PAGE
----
I used to have working terriers and we used the JRTCC to register the working dogs, this particular registry holds more merit with working titles then they do with conformation, they also allow outside blood as long as the dog can compete and earl working titles...a "champion" in the JRTCC is a dog who can earn working titles.

In fact you can't even register litters from birth, the dogs have to be a certain age to be registered.

So the focus is taken off the paper and on to the dogs working ability/health/temperament.

I wish we had a registry like this for bulldogges, and all breeds for that matter. It needs to be less a business and more about the people who are in there every day getting their hands dirty with the dogs.
 

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Discussion Starter · #12 ·
I'm not claiming to know much about the working world or the registries they're working under. I was aware of the 7/8 rule.

Maybe I should take steroids to be a better athlete. Who cares if others don't. They'd better get their act together if they want to compete...
I guess we'll have to agree to disagree on it, which isn't a big deal. It will create a better working bulldog in the long run right?

Anyway, where do you think the breed will end up in 50years? Do you have an opinion on it or are the lines your working in your only concern?
 

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Discussion Starter · #13 ·
I'm posting from my phone so things are a little goofy.
I don't want you thinking I took offense or anything. After reading my post I think it could be misconstrued as having a "tone" to it.
 

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Anyway, where do you think the breed will end up in 50years? Do you have an opinion on it or are the lines your working in your only concern?
I think there will be variety like there is now. You're not gonna get diehard bully or performance people to suddenly switch sides. But perhaps things will look up, there are some bully kennels starting to test their dogs in protection. If people could look past conformation and their egos (because everyone in bulldogs wants to be THE ONE to fix the breed) then things will be fine.

Personally, I am only concerned with the working dogs. I will continue to have dogs come and go off my yard as I test them and they fail out. Dogs that stay are staying for a reason. That's all I really care about.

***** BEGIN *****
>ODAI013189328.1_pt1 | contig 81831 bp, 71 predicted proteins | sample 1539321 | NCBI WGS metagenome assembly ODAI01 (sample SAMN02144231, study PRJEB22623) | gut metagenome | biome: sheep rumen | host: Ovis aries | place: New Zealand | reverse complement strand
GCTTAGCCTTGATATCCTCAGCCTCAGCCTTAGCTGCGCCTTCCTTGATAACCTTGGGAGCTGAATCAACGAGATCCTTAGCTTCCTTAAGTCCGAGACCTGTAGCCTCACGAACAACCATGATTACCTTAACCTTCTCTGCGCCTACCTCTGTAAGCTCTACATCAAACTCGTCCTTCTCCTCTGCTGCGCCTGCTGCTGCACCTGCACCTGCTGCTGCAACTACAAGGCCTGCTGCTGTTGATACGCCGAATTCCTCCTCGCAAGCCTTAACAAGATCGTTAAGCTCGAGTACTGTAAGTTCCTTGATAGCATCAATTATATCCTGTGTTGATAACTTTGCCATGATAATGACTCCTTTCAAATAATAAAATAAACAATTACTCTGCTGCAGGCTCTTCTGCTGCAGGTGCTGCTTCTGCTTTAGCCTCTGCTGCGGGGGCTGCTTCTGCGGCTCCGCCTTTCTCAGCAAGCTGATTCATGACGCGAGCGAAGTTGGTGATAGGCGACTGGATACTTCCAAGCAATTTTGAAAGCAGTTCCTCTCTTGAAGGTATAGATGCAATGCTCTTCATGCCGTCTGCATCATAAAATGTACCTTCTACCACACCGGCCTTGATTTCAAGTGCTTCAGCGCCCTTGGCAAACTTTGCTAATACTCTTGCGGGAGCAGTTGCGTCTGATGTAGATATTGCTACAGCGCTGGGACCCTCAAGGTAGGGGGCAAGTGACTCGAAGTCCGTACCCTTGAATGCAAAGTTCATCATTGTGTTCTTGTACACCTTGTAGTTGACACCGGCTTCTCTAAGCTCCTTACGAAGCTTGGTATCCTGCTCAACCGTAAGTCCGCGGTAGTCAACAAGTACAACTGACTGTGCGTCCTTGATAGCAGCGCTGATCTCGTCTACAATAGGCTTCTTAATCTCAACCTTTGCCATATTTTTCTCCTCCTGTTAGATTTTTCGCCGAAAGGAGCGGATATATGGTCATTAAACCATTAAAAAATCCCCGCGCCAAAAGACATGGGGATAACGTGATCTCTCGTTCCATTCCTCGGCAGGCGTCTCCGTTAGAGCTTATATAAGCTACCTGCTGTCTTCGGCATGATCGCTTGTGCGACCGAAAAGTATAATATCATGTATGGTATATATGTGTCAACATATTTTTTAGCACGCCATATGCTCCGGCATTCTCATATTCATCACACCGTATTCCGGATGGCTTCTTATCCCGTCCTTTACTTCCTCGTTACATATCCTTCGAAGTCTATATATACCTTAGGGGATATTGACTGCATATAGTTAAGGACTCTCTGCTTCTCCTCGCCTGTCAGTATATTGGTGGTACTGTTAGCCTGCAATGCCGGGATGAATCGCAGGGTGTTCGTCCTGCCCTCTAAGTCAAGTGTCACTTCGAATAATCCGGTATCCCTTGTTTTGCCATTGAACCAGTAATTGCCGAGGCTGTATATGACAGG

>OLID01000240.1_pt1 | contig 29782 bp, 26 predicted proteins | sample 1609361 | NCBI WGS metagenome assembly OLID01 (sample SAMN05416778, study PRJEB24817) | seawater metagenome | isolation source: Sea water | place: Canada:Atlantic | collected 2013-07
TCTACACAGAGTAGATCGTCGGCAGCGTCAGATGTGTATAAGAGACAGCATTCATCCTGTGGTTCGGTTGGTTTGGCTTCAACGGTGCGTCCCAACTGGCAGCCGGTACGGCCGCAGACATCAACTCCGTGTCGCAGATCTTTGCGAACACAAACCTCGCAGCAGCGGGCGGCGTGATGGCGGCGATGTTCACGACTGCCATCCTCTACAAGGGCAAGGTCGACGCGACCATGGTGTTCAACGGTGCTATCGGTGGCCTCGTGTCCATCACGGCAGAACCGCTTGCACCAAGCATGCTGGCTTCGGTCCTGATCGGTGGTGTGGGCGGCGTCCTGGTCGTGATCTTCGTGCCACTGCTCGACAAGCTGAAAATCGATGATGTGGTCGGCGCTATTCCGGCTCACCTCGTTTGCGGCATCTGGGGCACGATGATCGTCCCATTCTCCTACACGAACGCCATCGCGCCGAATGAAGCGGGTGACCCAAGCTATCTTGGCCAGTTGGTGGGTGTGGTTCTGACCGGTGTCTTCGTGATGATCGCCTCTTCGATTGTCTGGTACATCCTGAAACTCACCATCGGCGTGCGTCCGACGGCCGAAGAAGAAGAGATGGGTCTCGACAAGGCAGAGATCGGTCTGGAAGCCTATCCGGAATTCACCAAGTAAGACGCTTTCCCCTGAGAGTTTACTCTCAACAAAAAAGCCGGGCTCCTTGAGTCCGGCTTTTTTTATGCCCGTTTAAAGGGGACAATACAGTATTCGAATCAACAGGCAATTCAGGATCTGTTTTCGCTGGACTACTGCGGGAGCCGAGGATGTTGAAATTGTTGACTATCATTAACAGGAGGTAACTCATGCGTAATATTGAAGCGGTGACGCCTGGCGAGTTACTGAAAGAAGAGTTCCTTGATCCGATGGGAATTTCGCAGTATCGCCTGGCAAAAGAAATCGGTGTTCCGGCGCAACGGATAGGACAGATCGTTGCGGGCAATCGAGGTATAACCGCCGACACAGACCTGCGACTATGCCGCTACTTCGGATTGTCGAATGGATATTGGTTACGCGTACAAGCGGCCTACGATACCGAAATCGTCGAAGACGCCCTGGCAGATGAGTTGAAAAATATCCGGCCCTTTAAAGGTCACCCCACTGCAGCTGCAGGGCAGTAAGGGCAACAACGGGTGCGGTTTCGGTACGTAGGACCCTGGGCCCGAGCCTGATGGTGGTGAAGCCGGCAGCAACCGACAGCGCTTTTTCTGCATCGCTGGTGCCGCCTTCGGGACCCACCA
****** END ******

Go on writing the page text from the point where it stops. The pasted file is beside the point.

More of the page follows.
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Good discussion here. Since I know diddly squat about this kind of stuff, it's nice to learn about it from different viewpoints than just one.

From what I have read, I tend to side a little more with Al. I think having proven working dogs is SOOOOO important if we want to continue having healthy dogs in this breed, and all breeds, for that matter. I feel like outcrossing, NOT FOR LOOKS, but for function is a good idea as long as a breeder is being honest to their selves.

If I was to ever purchase an AB from a breeder, I would most definitely look for one that works those dogs regularly. I would want to see both the dam and sire in action. Even for a pet, I want my dogs to be capable. Like Al said, I could care less what the dog looked like as far as standard or bully.

And whats hanging papers mean?
 

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Discussion Starter · #17 ·
And whats hanging papers mean?
It's faking a pedigree.

Can't good working dogs be produced without outcrossing? Is outcrossing just a shortcut to a better dog? ( when done correctly )

I'm just trying to learn people's opinions and thoughts on the matter. Just a newb trying to figure things out. I don't claim to be knowledgeable at all on the subject. Hell this is my first bulldog!!
 

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I was surprised by the differences in OEB when I first started looking . . . I went OEB because they are supposed to be healthier/live longer, yet I wanted the English look . . . are my dogs going to be healthier, live longer just because OEB is their "name?" Probably not . . . I did not know squat, I know a little more now because of you guys.

But I'm sitting here thinking horse again! LOL!
Why do we feel a breed/ABs need to look alike?????

We raise Quarter horses & Paints, same bloodlines, Quarters are solid, Paints are spotted . . .